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Facing a Cookie-Free Future in AdTech

Konstantin Mirin
22 Dec 2020
4 min
Facing a Cookie-Free Future in AdTech

Effective user identification is one of the most complex challenges in AdTech math today. It’s something that affects all AdTech players, as it’s the main condition for success on both the supply and demand sides of advertising. But why is it such a hot topic at the moment? We’ve outlined the answer below.

The limitations of cookie-based identification

It’s hard to overstate the value of identifying users for the advertising industry. Accurate user identification helps publishers earn more money on their inventory, advertisers achieve better campaign performance, and AdTech companies sell their tech. 

Until recently, the most common solution to the challenge of user identification was cookie syncing, also known as cookie matching. In this process, cookies collected from different sources are traditionally assembled through partnership and data buying agreements in order to build up user profiles.

Yet a number of issues now cloud the future of cookie syncing for user identification in advertising. Let’s discuss the most pressing of them:

  • Restrictive policies, regulations, and blockers are making cookie collection increasingly difficult. Both Safari and Firefox now offer third-party cookie blocking as part of their tracking prevention policies, and Chrome is set to join them soon. Moreover, ad-blocking software, manual cookie clearance, and incognito surfing options all conspire to prevent cookie collection.
  • Cookies are domain-specific. Since each cookie is tied to a given domain, cookies from one third-party tracker can’t be read by another third-party tracker. For example, a DSP can’t access a cookie set by an SSP, which creates technical complexities when running ad campaigns.
  • Cookie syncing impacts page performance. Cookie syncing requires multiple ID calls with every page load. The resulting number of necessary syncs between DSPs, SSPs, and DMPs can influence ad loading performance. This problem gets worse as the number of parties involved in the sync increases. What’s more, each additional ID sync makes it even more complicated to map the IDs. 
  • Cookie data isn’t evenly shared. AdTech companies have difficulties in competing with titans like Google, Facebook, and Amazon. These key players sit on a treasure trove of user data and form a walled garden for AdTech, as they don’t share their user data easily. 
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    Alternatives to cookie syncing for AdTech

    Given the growing number of shortcomings of cookie syncing for user identification, it’s not surprising that there’s currently quite a buzz around alternative ways of targeting and tracking. This has led to numerous tech experiments and solutions. The most promising of them are based on the concept of shared identity or shared ID.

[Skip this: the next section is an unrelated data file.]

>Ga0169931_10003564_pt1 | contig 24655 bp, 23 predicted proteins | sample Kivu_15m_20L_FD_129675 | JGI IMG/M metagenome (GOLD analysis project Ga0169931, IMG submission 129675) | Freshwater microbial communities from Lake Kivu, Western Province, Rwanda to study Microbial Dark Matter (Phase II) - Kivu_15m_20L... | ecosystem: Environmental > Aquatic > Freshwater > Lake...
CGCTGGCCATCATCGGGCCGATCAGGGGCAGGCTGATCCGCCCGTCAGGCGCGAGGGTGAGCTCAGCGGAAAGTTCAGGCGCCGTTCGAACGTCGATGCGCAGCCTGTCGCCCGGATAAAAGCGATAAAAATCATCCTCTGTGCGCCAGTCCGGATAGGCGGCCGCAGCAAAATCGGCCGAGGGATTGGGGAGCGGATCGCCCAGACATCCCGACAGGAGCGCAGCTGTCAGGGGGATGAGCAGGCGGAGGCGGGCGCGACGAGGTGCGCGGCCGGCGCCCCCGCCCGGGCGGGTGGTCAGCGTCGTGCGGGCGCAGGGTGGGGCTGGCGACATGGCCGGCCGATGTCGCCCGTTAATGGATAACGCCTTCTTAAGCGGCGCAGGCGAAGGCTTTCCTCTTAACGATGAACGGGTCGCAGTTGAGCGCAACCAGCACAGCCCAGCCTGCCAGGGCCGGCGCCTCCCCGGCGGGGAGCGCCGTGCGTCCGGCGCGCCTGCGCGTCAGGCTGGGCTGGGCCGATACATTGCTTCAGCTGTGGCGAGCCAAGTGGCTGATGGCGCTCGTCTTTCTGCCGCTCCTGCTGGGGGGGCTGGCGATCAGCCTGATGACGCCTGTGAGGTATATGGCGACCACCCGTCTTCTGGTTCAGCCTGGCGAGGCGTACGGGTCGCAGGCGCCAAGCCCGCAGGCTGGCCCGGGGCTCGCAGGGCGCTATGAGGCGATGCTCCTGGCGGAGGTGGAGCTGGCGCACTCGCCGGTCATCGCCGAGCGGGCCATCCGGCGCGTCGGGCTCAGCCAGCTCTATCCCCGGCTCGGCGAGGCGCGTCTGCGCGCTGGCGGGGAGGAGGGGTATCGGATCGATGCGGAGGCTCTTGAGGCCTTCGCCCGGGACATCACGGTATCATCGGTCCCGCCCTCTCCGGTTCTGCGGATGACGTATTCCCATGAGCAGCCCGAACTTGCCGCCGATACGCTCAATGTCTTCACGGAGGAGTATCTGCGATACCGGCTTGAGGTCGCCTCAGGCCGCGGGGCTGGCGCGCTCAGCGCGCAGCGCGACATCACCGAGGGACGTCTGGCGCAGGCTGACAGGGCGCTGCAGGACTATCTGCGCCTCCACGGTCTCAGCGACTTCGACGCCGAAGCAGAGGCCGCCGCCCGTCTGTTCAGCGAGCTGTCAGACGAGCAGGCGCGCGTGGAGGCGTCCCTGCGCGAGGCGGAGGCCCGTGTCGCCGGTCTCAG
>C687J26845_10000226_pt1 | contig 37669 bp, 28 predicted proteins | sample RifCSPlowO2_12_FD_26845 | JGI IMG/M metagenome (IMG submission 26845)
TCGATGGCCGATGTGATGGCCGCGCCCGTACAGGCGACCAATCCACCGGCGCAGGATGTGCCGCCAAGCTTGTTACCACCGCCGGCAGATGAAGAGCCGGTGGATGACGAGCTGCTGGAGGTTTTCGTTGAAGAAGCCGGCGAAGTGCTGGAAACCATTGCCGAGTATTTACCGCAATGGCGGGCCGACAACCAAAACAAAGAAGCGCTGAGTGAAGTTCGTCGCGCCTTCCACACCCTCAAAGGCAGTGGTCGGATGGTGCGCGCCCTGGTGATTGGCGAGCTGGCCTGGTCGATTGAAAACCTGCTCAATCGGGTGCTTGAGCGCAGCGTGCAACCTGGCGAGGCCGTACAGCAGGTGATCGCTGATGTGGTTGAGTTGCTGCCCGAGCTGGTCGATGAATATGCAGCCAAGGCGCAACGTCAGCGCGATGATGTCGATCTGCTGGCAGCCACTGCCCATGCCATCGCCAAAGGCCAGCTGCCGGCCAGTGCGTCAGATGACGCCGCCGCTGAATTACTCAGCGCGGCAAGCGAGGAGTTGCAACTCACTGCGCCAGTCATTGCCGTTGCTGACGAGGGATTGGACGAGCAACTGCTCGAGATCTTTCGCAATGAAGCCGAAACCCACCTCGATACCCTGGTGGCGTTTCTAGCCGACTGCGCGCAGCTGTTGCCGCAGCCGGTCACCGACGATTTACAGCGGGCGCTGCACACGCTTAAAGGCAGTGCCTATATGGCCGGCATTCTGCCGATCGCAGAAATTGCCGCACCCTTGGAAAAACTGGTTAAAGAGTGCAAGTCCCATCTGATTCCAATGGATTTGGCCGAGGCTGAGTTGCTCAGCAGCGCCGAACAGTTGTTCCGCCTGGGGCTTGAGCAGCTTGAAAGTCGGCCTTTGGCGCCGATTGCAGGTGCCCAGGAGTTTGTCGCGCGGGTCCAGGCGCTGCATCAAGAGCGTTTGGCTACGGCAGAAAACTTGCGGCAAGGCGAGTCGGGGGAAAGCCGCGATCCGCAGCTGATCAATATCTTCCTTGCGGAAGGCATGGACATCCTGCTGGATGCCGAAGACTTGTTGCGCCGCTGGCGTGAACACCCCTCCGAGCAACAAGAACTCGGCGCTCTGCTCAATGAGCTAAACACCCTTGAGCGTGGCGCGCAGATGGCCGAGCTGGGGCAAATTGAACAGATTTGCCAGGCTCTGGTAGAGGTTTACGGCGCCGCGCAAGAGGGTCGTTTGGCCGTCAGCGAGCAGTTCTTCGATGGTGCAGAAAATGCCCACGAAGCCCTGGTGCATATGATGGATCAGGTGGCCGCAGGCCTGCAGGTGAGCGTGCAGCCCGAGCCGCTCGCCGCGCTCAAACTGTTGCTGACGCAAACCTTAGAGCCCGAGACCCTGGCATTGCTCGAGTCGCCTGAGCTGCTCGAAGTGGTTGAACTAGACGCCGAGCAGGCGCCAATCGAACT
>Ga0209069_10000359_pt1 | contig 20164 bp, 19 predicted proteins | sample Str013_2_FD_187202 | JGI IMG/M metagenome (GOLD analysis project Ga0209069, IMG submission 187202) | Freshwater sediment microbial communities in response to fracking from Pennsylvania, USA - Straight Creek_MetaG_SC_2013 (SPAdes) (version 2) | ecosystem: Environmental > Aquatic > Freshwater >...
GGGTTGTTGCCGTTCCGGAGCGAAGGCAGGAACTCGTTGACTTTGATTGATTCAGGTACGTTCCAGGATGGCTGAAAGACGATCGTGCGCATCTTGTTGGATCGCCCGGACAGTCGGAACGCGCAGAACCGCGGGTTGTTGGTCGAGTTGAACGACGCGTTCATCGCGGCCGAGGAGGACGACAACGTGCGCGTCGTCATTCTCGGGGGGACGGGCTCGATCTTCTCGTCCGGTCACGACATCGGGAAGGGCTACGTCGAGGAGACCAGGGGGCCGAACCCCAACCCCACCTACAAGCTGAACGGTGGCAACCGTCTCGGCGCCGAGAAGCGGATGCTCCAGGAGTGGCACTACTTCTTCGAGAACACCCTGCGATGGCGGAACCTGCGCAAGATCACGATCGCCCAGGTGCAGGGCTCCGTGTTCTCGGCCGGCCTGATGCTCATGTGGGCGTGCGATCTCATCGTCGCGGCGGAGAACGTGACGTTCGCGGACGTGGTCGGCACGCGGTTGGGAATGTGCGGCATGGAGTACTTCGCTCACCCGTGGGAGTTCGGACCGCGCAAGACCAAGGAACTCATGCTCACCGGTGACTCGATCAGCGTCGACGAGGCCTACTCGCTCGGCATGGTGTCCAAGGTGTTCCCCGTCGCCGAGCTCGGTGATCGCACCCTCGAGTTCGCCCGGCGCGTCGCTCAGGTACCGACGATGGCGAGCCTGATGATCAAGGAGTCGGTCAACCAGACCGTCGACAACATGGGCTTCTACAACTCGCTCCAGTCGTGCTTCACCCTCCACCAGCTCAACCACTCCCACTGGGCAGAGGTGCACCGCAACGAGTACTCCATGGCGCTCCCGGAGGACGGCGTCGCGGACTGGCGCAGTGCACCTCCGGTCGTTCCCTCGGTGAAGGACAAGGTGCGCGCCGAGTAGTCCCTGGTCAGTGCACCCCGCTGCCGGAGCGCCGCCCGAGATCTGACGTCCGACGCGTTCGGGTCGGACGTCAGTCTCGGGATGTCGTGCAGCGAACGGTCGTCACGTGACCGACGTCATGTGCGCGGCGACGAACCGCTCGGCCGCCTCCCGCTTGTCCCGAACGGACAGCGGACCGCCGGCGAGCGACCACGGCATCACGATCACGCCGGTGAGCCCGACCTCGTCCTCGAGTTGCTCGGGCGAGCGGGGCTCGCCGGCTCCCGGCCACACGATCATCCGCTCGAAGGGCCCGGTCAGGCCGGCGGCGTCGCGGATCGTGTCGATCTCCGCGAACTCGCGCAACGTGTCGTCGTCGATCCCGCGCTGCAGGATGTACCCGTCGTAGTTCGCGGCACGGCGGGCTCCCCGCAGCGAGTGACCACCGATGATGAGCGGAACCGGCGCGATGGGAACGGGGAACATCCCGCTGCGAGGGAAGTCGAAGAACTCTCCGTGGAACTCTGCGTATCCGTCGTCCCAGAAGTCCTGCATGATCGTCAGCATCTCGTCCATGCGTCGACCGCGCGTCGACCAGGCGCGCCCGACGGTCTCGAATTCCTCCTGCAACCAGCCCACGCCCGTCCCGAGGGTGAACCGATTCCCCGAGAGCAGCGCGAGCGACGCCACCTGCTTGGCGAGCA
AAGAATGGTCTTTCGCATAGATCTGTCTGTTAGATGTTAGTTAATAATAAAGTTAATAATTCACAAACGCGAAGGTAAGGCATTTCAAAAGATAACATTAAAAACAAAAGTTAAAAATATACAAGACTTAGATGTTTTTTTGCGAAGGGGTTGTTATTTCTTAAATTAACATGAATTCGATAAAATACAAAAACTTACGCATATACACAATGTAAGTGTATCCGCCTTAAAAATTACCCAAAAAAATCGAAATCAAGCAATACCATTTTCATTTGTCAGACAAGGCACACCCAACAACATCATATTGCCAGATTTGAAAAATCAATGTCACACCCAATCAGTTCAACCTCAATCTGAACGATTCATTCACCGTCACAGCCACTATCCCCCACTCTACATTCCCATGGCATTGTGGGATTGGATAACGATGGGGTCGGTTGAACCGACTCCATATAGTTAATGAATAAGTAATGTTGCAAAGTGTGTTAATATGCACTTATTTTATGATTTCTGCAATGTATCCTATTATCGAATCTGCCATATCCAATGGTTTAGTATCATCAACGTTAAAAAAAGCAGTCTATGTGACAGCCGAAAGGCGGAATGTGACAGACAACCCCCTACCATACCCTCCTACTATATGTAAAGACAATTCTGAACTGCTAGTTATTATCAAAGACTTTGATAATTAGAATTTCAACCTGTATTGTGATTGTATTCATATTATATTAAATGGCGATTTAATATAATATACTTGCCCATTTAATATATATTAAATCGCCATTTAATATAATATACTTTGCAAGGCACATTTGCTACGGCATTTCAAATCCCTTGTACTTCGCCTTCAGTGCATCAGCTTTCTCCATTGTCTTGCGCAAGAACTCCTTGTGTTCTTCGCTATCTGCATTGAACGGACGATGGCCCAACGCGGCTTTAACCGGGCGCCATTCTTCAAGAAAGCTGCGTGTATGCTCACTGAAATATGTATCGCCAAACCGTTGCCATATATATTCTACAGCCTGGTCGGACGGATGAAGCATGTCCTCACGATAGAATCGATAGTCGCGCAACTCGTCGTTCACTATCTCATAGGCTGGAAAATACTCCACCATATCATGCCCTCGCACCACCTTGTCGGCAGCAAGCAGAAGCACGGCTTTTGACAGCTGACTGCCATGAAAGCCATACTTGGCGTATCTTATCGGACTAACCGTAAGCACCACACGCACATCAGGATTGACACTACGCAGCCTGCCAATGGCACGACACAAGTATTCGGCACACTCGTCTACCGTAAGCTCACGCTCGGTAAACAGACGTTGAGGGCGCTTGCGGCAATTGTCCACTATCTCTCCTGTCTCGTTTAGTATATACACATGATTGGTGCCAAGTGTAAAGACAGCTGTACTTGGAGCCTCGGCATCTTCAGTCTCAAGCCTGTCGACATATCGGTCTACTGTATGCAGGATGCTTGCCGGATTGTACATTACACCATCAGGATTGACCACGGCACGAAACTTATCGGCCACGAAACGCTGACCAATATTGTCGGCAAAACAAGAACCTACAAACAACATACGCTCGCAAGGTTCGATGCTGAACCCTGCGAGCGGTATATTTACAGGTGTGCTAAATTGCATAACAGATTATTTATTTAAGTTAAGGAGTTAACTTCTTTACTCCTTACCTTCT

AdTech providers are now pushing forward with these new, standardized ways of identifying and storing user data without using third-party cookies. This is evidenced by recent investment trends: according to Know Your Audience: The Evolution of Identity Report from Winterberry Group, spending on identity solutions among US marketers is set to grow from $900 million in 2018 to a massive $2.6 billion in 2022. 

    The takeaway? ID solutions based on universal identifiers are set to be the real game changers in an imminent cookie-free reality. This solution is scalable, free, and available to all industry players outside the walled gardens. Since it relies on first-party data instead of third-party information, it’s closer to deterministic matching, as opposed to probabilistic matching with cookies.

    In the absence of an industry-wide standard for shared IDs, a number of possible solutions have been put forward. The most well known and widely used are 

    The industry’s first shared ID service, IAB Tech Lab’s DigiTrust, closed in July 2020, but DigiTrust’s cookie IDs are still being used by the Advertising ID Consortium. This perfectly illustrates the volatility of the current situation with shared IDs: partners turn into competitors, and vice versa. 

    Alongside the ID solutions mentioned above, thousands of providers have their own IDs and device-based graphs. Their aim is the same: to build up a unified picture of a user by gathering data from different channels. However, to function effectively, they require matching with other providers to identify the same user across the entire ecosystem. Some names worth mentioning in this group are Zeotap, Tapad, and InfoSum.

    Final thoughts

    Even though it seems inevitable that the cookie model will crumble, and the concept of unified IDs has been around for years, the AdTech community still hasn’t found its feet. We’re pretty sure we’ll see more tech providers partnering with each other to compete against walled gardens in the near future. Identity solutions also need to be more accurate and sophisticated, to ensure AdTech users get the most benefit from targeted advertising campaigns. 

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